29 Aug 2022

The Role of Air Conditioning in Hospitals and Health Clinics

Hospitals, clinics and other healthcare facilities play a vital role in society, providing treatment and care for people. What is equally vital is the role of heating, ventilation and air conditioning (HVAC) in these buildings. We have previously discussed the importance of Indoor Air Quality (IAQ) and its effects on health. When IAQ is not optimal, it can worsen allergies and other respiratory issues, causing flare-ups and sensitivities. This is true for any type of building that is frequented by people, but it becomes especially necessary in the case of healthcare facilities, where patients with compromised health may visit, where staff need to be protected from infections, and where delicate operations may be performed.


In this article we are going to discuss the particular challenges of healthcare facility buildings from an HVAC point of view, and how each element (temperature, humidity, ventilation and air filtration) helps keep a healthy environment. 


Particularities and Challenges of Healthcare Facilities

Public buildings can all have their own challenges and particularities to deal with in terms of HVAC system design. In healthcare buildings, it is even more important to guarantee not only comfort but safety and health as well. Here is what makes healthcare facilities different from other buildings:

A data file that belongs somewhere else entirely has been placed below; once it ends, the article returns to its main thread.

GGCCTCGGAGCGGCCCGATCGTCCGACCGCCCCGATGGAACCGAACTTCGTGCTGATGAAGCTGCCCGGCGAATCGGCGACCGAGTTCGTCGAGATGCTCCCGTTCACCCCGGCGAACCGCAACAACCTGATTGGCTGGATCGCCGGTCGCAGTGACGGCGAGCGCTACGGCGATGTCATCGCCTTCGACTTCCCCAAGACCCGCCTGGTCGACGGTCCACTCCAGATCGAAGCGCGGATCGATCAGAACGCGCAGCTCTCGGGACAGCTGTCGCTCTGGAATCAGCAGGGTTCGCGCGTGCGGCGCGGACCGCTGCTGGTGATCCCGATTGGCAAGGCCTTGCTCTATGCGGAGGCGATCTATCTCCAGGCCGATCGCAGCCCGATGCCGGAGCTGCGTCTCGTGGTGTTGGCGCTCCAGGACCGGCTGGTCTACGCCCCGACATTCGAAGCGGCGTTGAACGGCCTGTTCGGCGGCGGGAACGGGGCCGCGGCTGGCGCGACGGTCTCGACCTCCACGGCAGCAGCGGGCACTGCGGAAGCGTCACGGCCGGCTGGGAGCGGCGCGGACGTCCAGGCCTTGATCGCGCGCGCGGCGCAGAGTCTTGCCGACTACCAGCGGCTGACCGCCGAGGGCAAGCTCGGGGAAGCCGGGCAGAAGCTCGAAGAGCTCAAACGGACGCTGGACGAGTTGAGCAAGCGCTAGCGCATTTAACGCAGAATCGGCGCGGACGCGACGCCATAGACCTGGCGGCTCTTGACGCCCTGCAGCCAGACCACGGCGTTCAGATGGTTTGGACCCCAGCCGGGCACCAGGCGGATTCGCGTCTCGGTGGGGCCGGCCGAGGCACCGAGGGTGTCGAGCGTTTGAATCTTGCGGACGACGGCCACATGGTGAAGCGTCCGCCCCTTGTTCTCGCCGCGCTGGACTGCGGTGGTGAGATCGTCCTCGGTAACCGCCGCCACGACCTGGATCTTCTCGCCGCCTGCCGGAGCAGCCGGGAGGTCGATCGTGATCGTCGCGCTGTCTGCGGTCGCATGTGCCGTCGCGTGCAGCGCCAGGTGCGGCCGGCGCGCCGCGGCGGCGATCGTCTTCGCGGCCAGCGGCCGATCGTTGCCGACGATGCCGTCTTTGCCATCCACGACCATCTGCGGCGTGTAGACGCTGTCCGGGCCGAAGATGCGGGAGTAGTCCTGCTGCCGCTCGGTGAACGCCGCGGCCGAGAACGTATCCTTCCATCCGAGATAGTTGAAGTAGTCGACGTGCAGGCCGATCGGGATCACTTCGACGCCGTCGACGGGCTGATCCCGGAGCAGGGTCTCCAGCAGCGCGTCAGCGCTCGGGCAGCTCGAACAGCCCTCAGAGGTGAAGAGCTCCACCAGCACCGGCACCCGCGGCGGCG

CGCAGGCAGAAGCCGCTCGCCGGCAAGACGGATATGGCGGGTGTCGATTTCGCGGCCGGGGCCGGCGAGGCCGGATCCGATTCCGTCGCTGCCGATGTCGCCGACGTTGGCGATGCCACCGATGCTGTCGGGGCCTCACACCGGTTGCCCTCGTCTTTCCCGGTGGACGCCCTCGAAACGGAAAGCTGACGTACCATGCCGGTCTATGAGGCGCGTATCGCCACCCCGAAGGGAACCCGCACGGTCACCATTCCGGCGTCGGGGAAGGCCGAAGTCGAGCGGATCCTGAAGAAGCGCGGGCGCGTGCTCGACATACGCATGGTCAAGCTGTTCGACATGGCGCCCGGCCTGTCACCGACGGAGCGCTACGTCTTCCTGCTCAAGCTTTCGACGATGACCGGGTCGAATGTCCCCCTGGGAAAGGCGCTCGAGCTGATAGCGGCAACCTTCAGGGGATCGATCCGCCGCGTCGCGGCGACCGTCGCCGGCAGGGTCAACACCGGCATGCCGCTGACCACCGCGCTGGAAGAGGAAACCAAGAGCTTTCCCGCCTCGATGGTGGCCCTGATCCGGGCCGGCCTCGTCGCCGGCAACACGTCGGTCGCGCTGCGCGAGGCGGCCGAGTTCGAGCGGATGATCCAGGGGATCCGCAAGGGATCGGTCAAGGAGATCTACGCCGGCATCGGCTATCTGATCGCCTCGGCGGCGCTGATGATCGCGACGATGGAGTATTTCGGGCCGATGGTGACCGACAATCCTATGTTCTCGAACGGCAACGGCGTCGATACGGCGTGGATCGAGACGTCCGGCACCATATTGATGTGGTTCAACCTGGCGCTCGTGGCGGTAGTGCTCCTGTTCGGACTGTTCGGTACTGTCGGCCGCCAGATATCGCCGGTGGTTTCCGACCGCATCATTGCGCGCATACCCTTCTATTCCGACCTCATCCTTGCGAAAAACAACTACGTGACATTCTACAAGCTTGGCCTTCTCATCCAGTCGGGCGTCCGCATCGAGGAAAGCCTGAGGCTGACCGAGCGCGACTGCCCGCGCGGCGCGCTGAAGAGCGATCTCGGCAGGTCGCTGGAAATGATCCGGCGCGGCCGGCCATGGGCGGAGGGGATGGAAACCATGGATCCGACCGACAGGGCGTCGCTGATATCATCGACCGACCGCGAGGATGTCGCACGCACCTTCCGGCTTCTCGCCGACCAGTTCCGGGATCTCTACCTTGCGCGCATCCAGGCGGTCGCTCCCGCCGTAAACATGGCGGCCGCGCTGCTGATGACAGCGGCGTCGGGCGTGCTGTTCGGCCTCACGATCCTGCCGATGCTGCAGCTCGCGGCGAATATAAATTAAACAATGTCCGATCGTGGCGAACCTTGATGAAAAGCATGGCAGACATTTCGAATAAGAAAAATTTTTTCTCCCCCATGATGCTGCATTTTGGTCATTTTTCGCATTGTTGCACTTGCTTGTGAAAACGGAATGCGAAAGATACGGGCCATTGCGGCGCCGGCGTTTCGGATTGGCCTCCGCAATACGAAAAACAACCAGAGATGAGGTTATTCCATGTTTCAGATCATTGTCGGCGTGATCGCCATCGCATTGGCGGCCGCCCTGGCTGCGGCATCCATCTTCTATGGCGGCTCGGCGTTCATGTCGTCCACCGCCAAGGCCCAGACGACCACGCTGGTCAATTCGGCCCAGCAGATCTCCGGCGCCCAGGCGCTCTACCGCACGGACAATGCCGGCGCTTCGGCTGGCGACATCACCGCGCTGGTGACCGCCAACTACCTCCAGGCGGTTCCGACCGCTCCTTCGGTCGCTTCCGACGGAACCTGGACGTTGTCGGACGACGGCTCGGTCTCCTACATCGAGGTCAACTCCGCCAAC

• Hospitals and clinics tend to have separate spaces for different functions and, as such, they also have different HVAC requirements. There are wards, staff rooms, waiting rooms… Each of them has individual temperature, humidity and ventilation standards.  Some areas are considered critical, such as operating rooms, isolation rooms, and laboratories. These rooms usually need more accurate control of all climate elements.

  • Technology and equipment in hospitals in clinics consume a great deal of energy, not to mention that HVAC systems need to run 24 hours a day. According to the Department of Energy (DOE), an average hospital uses 2.5 times more energy than other commercial buildings. To reduce the energy consumption impact, individualised controls are needed to turn down unoccupied spaces and apply special conditions at nighttime.

  • When it comes to HVAC systems in public spaces, the main focus may be put on comfort; but in the case of hospitals and clinics, health and safety are what matter most. As diseases and infections are treated, these need to be contained and prevented from spreading to immuno-compromised patients and to healthy visitors and staff. One of the key elements for ensuring safety is ventilation and air exchange strategies, as well as removing exhaust air effectively.

  • Comfort and climatisation also have health benefits for patients. Adverse environmental factors can aggravate inpatients’ conditions or delay recovery. Safeguarding patients from heat and cold for thermal comfort may even be related to lower mortality rates in hospitals, according to the findings of a study published in the BioMed Central Journal (BMC).